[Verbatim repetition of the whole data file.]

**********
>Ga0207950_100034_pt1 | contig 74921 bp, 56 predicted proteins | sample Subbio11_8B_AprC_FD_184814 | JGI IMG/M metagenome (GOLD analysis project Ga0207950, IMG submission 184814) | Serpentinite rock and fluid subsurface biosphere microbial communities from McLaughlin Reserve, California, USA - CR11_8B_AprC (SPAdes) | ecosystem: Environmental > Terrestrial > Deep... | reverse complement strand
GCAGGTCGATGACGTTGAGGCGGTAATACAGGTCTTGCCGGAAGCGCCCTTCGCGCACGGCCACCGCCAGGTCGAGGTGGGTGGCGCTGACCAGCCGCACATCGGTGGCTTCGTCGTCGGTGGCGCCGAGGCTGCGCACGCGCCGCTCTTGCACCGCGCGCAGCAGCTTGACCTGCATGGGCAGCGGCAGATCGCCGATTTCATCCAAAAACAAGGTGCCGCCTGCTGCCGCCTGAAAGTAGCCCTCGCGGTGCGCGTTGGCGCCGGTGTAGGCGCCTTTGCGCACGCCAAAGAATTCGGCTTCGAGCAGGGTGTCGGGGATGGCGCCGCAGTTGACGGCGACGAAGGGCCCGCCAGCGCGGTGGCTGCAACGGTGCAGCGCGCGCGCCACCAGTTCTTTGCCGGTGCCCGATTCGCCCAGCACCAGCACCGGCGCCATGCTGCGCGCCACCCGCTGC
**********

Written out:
>Ga0207950_100034_pt1 | contig 74921 bp, 56 predicted proteins | sample Subbio11_8B_AprC_FD_184814 | JGI IMG/M metagenome (GOLD analysis project Ga0207950, IMG submission 184814) | Serpentinite rock and fluid subsurface biosphere microbial communities from McLaughlin Reserve, California, USA - CR11_8B_AprC (SPAdes) | ecosystem: Environmental > Terrestrial > Deep... | reverse complement strand
GCAGGTCGATGACGTTGAGGCGGTAATACAGGTCTTGCCGGAAGCGCCCTTCGCGCACGGCCACCGCCAGGTCGAGGTGGGTGGCGCTGACCAGCCGCACATCGGTGGCTTCGTCGTCGGTGGCGCCGAGGCTGCGCACGCGCCGCTCTTGCACCGCGCGCAGCAGCTTGACCTGCATGGGCAGCGGCAGATCGCCGATTTCATCCAAAAACAAGGTGCCGCCTGCTGCCGCCTGAAAGTAGCCCTCGCGGTGCGCGTTGGCGCCGGTGTAGGCGCCTTTGCGCACGCCAAAGAATTCGGCTTCGAGCAGGGTGTCGGGGATGGCGCCGCAGTTGACGGCGACGAAGGGCCCGCCAGCGCGGTGGCTGCAACGGTGCAGCGCGCGCGCCACCAGTTCTTTGCCGGTGCCCGATTCGCCCAGCACCAGCACCGGCGCCATGCTGCGCGCCACCCGCTGC